As thousands of Greenpeace supporters have piled the pressure on Coca-Cola, the mega brand is starting to take notice - but Coke’s answers aren’t yet good enough.

When we launched our report showing how Coke is failing to take responsibility for the damage its plastic bottles are causing in the ocean, the company said it was “disappointed” by our findings. What’s really disappointing is that in the past decade, Coca-Cola has actually increased the proportion of single-use plastic bottles across its global packaging mix. But when we delivered a 2.5 ton monument to ocean plastic pollution to Coca-Cola’s London HQ, a spokesperson simply stuck to the line that they were “disappointed”.

Since April, over 88,000 of you have written to Coke’s CEO in Europe, calling on the world’s largest soft drinks company to ditch throwaway plastic to protect our oceans from plastic pollution. Hundreds of you called Coca-Cola’s switchboard in a single afternoon, and have been sharing spoof videos and gifs on social media showing the devastating impact Coke’s single-use plastic bottles are having on marine wildlife.

Read more: Coca-Cola - Myth busting Coke's claims on ocean plastics | Greenpeace UK



Friday, 2 June 2017

Best Years



Best Years stock a wide range of handmade, fairtrade and organic toys from around the world. Includes the fabulous Pebble crochet toys, hats and blankets, the only crochet toys with WFTO status. Also Under the Nile organic and fairtrade toys and swaddle blankets. Handmade in Egypt from organic Egyptian cotton and perfect for babies. Friendly service guaranteed. www.bestyears.co.uk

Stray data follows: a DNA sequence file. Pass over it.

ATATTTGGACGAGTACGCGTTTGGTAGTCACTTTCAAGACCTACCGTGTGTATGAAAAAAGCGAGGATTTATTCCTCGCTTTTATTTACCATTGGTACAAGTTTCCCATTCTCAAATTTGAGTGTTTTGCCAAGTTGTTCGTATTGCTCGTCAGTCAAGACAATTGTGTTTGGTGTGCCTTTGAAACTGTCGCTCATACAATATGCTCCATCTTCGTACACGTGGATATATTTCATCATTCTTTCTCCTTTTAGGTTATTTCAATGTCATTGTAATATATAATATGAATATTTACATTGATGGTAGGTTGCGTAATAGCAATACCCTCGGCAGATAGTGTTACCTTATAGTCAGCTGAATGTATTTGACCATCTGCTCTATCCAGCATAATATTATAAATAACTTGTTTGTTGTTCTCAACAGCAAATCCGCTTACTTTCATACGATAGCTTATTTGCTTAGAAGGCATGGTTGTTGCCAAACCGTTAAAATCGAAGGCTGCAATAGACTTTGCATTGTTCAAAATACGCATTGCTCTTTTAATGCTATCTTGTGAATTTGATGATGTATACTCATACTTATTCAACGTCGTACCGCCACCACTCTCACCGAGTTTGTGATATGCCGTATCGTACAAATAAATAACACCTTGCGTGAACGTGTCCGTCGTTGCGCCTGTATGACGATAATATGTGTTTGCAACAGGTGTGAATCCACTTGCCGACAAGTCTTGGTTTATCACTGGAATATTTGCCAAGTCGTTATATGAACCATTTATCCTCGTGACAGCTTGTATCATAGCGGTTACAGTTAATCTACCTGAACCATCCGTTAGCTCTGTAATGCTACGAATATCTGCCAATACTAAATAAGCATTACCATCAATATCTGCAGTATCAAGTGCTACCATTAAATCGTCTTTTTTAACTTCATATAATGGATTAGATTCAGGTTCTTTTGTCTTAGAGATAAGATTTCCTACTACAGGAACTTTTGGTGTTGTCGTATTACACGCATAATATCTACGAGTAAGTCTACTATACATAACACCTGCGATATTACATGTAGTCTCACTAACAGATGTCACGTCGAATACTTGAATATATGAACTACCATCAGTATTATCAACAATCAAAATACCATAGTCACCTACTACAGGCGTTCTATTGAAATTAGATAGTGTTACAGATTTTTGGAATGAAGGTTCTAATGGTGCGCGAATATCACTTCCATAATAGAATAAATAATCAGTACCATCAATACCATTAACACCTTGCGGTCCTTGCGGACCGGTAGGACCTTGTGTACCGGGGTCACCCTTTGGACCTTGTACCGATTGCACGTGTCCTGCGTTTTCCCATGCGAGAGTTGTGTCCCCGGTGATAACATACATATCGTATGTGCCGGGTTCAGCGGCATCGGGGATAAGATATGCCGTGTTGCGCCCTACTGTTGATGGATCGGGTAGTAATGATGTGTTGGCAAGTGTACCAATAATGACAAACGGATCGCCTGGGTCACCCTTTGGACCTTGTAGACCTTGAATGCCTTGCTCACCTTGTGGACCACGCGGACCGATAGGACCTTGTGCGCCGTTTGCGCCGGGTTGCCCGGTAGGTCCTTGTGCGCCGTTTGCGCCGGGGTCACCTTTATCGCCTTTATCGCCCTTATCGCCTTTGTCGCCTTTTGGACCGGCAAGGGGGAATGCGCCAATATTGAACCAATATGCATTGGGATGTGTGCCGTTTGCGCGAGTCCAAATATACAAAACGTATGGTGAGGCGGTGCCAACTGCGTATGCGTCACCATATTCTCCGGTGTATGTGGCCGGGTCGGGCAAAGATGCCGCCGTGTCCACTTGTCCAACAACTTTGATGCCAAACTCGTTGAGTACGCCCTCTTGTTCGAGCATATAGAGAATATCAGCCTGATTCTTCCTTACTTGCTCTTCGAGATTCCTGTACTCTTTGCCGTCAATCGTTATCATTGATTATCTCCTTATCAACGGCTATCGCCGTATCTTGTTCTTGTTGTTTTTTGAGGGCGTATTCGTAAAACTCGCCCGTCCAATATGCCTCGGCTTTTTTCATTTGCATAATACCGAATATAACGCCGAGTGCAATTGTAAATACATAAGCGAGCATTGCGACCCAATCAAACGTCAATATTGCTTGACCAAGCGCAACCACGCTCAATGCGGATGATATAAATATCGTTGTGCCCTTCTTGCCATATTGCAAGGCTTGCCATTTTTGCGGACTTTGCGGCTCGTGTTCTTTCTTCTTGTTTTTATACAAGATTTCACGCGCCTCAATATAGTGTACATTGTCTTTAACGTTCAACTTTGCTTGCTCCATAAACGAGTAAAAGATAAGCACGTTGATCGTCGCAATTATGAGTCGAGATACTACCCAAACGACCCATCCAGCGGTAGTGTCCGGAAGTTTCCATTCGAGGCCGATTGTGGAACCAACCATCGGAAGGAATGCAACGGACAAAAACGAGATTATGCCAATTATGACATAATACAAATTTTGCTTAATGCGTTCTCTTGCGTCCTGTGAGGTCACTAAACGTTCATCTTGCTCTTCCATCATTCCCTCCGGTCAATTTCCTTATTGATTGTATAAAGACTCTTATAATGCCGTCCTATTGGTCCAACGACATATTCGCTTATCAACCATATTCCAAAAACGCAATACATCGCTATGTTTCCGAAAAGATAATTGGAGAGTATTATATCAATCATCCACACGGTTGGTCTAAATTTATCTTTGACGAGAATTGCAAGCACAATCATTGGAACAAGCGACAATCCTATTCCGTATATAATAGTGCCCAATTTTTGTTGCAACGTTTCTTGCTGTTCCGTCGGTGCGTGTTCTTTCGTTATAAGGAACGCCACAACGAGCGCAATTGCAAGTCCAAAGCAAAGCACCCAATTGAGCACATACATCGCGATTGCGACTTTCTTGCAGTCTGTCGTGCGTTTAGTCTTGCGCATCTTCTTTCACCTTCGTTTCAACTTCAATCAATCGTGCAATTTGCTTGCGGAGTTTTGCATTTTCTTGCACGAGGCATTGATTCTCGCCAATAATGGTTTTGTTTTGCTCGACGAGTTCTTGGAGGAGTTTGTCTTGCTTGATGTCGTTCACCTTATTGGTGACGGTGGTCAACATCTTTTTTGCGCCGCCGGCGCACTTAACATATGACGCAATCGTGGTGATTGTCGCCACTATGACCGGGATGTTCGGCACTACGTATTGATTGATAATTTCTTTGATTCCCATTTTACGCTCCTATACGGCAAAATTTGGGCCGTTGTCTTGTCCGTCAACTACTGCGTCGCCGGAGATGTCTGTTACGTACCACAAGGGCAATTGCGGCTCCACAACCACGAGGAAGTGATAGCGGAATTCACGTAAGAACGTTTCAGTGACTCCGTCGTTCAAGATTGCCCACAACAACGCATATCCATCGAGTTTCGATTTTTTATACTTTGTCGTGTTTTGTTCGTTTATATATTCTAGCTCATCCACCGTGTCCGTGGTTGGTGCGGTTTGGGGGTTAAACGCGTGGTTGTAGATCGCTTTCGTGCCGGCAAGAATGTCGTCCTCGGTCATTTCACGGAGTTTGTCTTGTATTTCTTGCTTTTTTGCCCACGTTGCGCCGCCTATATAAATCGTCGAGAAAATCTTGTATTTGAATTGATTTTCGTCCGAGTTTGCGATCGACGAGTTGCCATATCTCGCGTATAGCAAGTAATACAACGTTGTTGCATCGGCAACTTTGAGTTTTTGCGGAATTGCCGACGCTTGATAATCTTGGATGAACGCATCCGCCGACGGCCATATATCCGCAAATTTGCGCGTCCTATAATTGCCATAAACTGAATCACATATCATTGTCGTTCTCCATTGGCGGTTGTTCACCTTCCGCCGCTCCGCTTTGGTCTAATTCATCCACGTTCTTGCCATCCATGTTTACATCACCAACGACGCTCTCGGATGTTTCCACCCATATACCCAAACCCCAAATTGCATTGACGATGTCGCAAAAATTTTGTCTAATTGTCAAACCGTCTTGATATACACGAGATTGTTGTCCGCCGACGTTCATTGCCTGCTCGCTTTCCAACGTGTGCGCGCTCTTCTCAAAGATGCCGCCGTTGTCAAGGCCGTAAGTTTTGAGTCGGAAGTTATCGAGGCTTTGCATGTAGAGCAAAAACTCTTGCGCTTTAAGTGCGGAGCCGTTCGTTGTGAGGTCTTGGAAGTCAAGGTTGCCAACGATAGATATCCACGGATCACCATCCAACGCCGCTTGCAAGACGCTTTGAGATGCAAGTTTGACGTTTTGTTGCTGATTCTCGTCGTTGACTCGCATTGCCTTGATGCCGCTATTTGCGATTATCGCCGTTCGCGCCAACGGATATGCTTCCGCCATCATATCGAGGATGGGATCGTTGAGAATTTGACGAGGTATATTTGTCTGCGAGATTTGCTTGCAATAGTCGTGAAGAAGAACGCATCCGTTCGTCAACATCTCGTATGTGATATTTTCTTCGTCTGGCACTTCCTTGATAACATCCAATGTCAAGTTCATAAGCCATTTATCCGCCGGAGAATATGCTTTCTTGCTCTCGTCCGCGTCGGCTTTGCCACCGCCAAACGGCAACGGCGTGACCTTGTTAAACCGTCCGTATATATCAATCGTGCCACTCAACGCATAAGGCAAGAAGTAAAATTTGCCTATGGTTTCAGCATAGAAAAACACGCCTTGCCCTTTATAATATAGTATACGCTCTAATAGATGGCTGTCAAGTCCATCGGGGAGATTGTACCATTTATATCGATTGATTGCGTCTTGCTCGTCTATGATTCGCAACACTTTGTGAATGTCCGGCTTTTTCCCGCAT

Thursday, 16 March 2017

Original Volunteers

Original Volunteers
Original Volunteers have been providing affordable volunteer opportunities worldwide since 2006. Projects last 1 to 24 weeks and run throughout the year on flexible start dates. All ages and levels welcome. Local support teams at all locations providing airport transfers and assistance throughout the placement. Tailored placements also available. 1 – 2 projects each year can provide free accommodation. www.originalvolunteers.co.uk
Not sure if you need a number and email for enquiries too?….
Email: contact [at] originalvolunteers.co.uk
Tel: 01603 280702



Friday, 3 February 2017

Freeflush Rainwater Harvesting


Freeflush Rainwater Harvesting FreeFlush design and supply rainwater harvesting systems. FreeFlush design experience has been nurtured through many years working in the water industry.

The designs range from simple wall hung water butts through to large underground tanks with pumped control. They aim to make rainwater harvesting more accessible through their innovative products. 

Visit www.freeflush.co.uk